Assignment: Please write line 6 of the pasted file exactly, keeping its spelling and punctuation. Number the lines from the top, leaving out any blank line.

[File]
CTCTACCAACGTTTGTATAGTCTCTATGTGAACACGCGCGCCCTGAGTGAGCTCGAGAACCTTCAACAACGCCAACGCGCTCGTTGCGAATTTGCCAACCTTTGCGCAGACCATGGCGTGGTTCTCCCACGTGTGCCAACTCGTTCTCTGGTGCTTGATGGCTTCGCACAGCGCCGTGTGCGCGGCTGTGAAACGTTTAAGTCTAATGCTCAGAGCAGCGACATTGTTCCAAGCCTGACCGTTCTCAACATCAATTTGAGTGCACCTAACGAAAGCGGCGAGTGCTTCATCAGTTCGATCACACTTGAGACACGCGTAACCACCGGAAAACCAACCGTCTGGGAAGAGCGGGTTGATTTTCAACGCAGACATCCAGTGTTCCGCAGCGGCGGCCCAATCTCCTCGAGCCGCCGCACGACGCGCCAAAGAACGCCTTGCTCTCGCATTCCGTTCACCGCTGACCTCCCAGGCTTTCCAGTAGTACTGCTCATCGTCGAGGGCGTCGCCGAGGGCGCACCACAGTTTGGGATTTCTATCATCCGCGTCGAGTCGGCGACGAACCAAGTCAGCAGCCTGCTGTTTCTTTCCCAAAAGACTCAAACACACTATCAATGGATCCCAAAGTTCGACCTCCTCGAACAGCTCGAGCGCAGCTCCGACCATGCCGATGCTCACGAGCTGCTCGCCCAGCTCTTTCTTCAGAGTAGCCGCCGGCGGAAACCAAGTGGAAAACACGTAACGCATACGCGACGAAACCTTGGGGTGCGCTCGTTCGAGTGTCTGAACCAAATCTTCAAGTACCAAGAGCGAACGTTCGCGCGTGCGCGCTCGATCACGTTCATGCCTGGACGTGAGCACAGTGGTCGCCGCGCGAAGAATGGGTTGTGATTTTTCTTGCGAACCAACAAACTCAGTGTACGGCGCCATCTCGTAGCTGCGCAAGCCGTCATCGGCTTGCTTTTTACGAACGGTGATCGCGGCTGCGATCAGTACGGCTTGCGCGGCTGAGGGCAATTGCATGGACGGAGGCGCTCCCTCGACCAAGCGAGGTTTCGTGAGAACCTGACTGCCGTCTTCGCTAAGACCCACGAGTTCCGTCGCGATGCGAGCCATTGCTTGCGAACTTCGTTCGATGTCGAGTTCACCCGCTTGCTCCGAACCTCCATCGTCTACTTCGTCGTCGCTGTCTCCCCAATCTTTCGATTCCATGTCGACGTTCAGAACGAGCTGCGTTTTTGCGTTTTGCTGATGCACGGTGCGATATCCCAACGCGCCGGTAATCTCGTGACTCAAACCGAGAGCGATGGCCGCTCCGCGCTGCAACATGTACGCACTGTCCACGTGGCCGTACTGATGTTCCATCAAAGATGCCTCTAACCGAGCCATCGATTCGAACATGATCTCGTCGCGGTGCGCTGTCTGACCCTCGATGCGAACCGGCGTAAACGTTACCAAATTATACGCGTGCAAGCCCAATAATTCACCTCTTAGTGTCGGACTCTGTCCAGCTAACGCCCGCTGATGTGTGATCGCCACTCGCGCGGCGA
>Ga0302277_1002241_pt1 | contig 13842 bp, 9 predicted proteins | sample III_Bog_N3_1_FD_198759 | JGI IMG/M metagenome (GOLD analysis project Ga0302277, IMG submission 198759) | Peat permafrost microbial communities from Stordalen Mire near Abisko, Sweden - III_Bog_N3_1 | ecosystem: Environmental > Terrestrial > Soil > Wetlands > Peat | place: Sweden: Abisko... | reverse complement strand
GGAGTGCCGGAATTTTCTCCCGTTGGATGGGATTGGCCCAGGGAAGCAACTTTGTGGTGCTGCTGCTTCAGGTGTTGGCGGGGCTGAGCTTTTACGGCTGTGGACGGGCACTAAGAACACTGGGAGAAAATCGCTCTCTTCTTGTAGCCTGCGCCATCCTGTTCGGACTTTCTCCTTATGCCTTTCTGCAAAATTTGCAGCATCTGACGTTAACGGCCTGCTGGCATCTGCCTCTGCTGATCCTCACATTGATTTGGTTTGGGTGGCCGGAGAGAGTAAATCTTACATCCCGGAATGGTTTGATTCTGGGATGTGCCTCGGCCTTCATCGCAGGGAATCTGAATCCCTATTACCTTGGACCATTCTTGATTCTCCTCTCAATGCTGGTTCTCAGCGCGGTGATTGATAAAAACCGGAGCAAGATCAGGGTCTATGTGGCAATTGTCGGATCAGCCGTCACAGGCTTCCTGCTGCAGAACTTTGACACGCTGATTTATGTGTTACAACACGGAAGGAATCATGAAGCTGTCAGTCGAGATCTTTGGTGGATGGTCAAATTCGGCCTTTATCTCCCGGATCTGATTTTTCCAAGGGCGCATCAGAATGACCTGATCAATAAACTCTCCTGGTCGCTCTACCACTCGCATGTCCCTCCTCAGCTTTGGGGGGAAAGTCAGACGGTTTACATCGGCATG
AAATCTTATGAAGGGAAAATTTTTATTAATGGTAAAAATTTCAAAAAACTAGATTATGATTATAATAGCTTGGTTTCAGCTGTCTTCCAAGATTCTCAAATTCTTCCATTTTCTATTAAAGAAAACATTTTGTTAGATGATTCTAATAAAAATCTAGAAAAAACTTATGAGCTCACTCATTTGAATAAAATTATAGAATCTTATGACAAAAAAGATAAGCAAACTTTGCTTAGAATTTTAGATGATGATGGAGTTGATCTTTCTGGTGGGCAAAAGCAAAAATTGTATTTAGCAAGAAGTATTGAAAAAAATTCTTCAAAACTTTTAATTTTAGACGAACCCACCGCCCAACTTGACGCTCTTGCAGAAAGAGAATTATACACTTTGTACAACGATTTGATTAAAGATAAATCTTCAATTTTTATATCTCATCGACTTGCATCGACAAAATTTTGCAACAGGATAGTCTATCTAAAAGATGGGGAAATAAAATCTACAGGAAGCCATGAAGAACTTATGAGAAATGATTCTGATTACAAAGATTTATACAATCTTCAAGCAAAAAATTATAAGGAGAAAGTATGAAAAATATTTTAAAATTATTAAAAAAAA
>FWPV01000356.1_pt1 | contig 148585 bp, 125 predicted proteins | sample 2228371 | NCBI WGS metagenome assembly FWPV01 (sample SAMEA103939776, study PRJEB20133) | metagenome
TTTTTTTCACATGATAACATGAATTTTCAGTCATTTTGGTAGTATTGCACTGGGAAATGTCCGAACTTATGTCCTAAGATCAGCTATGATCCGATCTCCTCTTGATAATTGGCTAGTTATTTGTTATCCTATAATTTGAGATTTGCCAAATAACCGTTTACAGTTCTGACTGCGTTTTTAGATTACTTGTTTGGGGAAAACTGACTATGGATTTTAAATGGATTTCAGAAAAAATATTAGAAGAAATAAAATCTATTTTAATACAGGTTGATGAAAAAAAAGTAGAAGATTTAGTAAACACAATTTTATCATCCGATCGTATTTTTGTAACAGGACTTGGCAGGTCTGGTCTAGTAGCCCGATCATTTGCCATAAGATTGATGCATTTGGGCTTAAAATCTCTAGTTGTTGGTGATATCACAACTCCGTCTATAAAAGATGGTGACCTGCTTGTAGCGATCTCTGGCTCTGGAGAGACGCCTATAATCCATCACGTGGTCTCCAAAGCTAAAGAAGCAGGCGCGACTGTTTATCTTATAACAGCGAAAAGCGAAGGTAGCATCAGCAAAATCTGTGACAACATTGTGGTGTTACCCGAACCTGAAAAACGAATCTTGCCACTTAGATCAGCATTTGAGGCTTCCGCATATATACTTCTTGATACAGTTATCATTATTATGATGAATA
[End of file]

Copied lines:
TTTTTTTCACATGATAACATGAATTTTCAGTCATTTTGGTAGTATTGCACTGGGAAATGTCCGAACTTATGTCCTAAGATCAGCTATGATCCGATCTCCTCTTGATAATTGGCTAGTTATTTGTTATCCTATAATTTGAGATTTGCCAAATAACCGTTTACAGTTCTGACTGCGTTTTTAGATTACTTGTTTGGGGAAAACTGACTATGGATTTTAAATGGATTTCAGAAAAAATATTAGAAGAAATAAAATCTATTTTAATACAGGTTGATGAAAAAAAAGTAGAAGATTTAGTAAACACAATTTTATCATCCGATCGTATTTTTGTAACAGGACTTGGCAGGTCTGGTCTAGTAGCCCGATCATTTGCCATAAGATTGATGCATTTGGGCTTAAAATCTCTAGTTGTTGGTGATATCACAACTCCGTCTATAAAAGATGGTGACCTGCTTGTAGCGATCTCTGGCTCTGGAGAGACGCCTATAATCCATCACGTGGTCTCCAAAGCTAAAGAAGCAGGCGCGACTGTTTATCTTATAACAGCGAAAAGCGAAGGTAGCATCAGCAAAATCTGTGACAACATTGTGGTGTTACCCGAACCTGAAAAACGAATCTTGCCACTTAGATCAGCATTTGAGGCTTCCGCATATATACTTCTTGATACAGTTATCATTATTATGATGAATA